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07 Jun 2022 – On the occasion of World Environment Day, the IOC has published a new guide entitled “How to be a sustainable champion,” which includes a series of practical ideas to help athletes and sports fans live a “planet-friendlier and healthier life.”
Featuring the voices of athletes from around the world, the guide was produced as part of the IOC’s Athlete365 community, with support from the UN Environment Programme (UNEP). Moreover, it identifies key environmental challenges that need urgent action linked to climate, biodiversity, waste, and pollution.
“With its universal appeal and visibility, the sport has the power to help address some of today’s biggest challenges,” said Kaveh Mehrabi, Olympian and Director of the IOC’s Athletes’ Department. “In this guide, Olympians and athletes share their own experiences. Mostly about tackling these challenges and call for other athletes and sports fans to also play their part.”
The guide offers practical tips on how to live more sustainable lives. Therefore, it ranges from ways to save energy and water in our daily lives to make our societies more equal and inclusive.
“Today, every athlete and sports fan can see the impacts of climate change and other sustainability problems – from bleached coral in the ocean to plastic litter, air pollution, and less snow on our mountain ranges,” we can read in the guide’s introduction. “Many of the sports we love rely on a clean and healthy environment – whether it’s playing football, basketball, or rugby at our local playing fields, hiking, cycling and skiing in the mountains, or enjoying sailing, windsurfing, and kayaking on the ocean. So how can we protect these places for our future?”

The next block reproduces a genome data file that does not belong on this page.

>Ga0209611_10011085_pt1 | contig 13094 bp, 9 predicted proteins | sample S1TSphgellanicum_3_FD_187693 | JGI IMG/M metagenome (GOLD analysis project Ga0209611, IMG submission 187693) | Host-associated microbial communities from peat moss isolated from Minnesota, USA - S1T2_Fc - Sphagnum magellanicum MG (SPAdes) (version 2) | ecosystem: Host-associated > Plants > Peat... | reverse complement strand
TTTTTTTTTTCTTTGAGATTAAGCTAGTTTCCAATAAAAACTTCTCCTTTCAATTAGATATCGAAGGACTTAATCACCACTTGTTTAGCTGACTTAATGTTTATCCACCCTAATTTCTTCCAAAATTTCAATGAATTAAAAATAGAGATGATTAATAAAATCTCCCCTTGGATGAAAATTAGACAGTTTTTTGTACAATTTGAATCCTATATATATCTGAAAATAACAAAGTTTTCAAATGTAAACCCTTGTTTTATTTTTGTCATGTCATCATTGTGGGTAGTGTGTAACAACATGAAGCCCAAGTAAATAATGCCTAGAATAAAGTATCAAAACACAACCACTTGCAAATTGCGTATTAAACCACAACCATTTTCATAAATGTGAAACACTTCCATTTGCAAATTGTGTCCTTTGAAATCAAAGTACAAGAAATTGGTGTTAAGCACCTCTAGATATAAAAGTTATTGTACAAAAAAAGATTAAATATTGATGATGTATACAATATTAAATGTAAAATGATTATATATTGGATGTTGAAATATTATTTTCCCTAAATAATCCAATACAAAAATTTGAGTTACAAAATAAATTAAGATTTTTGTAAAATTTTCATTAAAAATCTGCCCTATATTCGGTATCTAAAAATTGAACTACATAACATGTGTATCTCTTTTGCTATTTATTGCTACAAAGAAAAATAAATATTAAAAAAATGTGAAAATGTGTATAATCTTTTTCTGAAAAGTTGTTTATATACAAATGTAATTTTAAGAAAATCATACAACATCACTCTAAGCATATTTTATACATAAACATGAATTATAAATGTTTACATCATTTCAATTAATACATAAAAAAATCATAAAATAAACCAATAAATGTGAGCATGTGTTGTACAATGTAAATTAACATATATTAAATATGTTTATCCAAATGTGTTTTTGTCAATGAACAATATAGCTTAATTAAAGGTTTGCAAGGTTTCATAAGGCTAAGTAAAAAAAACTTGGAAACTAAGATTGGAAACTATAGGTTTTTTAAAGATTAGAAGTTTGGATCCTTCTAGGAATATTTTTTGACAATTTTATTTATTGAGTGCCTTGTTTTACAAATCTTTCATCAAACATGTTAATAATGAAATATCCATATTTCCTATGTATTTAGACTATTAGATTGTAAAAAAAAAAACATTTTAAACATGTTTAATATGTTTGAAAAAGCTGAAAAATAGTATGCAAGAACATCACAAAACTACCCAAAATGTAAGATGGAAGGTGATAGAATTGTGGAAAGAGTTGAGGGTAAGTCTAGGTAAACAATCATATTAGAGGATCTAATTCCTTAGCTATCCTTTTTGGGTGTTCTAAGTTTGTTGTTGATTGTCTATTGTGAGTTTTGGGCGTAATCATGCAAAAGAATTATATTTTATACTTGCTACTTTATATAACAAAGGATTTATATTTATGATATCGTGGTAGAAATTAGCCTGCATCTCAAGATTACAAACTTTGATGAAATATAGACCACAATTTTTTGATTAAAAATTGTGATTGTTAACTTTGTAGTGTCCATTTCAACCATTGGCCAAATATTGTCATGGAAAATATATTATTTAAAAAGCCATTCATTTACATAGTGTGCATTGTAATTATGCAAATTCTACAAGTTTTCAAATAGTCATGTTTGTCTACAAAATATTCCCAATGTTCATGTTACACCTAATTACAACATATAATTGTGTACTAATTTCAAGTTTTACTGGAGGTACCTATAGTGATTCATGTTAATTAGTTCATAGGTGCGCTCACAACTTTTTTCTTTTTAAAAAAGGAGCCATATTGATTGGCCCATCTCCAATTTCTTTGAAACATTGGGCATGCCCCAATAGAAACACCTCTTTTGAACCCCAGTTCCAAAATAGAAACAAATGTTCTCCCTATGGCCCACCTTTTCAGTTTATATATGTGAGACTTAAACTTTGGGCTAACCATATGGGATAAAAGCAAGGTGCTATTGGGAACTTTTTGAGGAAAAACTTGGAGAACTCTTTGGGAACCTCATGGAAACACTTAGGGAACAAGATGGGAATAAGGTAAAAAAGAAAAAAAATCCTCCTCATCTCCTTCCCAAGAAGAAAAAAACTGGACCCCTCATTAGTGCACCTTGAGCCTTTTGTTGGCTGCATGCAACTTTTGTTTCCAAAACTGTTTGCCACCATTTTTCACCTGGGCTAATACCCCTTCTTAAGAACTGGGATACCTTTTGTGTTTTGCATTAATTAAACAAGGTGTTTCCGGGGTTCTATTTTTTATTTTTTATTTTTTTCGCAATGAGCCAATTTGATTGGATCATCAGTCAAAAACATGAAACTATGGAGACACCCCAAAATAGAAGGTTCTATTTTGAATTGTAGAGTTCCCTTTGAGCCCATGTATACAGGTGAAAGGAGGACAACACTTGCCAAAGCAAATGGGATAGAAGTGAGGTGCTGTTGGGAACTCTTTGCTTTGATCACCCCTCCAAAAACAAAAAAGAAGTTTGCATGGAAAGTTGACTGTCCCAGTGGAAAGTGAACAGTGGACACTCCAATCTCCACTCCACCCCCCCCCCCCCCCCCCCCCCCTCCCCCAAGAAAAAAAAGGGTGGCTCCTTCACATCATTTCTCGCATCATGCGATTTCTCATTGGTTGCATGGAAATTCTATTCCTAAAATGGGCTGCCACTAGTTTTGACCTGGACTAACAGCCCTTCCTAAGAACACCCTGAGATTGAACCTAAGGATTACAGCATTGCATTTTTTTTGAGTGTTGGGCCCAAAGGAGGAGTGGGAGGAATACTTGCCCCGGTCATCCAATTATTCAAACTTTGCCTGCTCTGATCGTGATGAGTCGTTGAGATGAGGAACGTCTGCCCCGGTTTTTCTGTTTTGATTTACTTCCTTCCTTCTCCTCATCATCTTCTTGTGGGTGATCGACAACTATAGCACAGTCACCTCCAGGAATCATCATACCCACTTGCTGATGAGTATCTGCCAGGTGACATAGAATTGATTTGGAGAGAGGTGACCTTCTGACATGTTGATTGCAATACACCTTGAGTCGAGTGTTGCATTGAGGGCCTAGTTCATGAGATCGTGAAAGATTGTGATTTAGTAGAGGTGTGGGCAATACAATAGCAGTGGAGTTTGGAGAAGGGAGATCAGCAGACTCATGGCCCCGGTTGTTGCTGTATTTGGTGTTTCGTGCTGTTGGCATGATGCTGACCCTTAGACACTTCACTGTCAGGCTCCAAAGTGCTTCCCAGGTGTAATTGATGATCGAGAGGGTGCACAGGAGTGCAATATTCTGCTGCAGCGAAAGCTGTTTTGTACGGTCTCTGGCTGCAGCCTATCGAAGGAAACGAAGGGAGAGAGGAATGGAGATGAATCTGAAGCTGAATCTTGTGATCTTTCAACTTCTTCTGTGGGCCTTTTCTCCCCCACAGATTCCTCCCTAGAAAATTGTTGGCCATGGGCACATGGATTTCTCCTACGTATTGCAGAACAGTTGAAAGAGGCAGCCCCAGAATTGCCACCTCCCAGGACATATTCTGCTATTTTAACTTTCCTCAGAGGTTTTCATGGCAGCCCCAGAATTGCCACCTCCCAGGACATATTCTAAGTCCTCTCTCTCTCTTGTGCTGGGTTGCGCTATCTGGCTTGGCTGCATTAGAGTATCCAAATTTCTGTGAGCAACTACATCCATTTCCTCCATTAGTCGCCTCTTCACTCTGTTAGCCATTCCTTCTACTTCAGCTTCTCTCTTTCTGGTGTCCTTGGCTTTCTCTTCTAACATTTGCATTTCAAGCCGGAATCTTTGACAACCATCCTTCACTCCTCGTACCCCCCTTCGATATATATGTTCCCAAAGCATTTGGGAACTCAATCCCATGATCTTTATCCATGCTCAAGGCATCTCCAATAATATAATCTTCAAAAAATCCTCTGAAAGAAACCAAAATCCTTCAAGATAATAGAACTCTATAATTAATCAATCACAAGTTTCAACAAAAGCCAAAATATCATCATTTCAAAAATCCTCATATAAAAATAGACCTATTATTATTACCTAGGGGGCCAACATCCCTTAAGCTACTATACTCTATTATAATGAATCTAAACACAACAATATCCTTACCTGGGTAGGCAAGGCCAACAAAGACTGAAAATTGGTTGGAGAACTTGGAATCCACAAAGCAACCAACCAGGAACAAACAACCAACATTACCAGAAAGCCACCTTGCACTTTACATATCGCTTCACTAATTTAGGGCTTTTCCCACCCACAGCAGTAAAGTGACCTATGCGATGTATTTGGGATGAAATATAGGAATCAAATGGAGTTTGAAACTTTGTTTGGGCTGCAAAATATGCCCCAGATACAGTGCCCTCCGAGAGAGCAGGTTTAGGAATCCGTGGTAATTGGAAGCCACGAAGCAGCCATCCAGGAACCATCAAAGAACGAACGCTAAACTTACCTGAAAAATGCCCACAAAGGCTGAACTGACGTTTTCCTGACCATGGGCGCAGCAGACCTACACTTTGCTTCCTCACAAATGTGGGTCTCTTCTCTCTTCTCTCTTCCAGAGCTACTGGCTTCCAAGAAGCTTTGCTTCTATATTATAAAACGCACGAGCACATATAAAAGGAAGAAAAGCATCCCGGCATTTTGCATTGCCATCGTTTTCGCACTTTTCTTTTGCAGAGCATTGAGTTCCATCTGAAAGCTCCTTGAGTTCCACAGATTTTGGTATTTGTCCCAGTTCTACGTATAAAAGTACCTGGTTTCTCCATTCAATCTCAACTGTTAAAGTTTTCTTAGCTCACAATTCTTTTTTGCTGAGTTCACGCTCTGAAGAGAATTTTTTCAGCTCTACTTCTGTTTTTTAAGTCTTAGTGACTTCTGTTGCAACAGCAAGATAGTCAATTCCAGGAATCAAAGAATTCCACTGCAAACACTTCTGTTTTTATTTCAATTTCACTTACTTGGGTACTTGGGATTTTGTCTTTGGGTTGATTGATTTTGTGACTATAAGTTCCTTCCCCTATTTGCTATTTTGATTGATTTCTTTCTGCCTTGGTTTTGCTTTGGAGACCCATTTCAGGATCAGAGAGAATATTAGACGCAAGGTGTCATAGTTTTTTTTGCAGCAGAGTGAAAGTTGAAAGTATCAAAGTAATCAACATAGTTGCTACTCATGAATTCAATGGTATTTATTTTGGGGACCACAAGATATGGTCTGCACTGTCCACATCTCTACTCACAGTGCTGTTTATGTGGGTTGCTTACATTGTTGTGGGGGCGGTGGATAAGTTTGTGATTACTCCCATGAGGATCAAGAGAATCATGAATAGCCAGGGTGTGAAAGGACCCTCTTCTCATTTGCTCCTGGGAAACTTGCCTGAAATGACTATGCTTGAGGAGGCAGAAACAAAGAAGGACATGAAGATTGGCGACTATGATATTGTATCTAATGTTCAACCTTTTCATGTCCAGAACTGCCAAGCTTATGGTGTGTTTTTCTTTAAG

Aimed at the broader sports community, the guide features insights and advice. Specifically from athletes from around the world who have engaged in sustainability initiatives.
“In order to keep my island clean, I have brought the community together to clean our beaches. In addition to recycling the plastic we collect into sports equipment,” said IOC Young Leader Alumni Valéry de Falbaire from Mauritius. “With my main sponsor, we have collected unwanted table tennis equipment. Mainly throughout France and distributed it for reuse,” said Sarah Hanffou, a table tennis Olympian from Cameroon.
“Sport inspires and unites, reaching all corners of the globe. We can come together and use our voices to call for action. Athletes and sports fans everywhere can help change the fate of our planet,” said Hannah Mills. She’s a British Olympic sailing champion and founder of the Big Plastic Pledge. Moreover, it’s an IOC-supported initiative. The focus is to call on athletes and fans to reduce the use of single-use plastic in their daily lives. “I set up the Big Plastic Pledge. I want to help more of us take a small step to tackle plastic pollution. Simply by making a change every day, we can change the world!”
Sustainability is central to the Olympic Movement’s vision of “building a better world through sport.” Moreover, it is also at the center of the IOC’s strategic roadmap, Olympic Agenda 2020+5. As part of its sustainability work, the IOC systematically embeds sustainability across its three spheres of responsibility. That’s as an organization, as the owner of the Olympic Games, and as the leader of the Olympic Movement. In addition, it aims to ensure that the Olympic Games are at the forefront of sustainability. That’s while using the power of sport to help raise awareness about today’s sustainability challenges. Moreover, to showcase solutions to address them.
Source: Five of US
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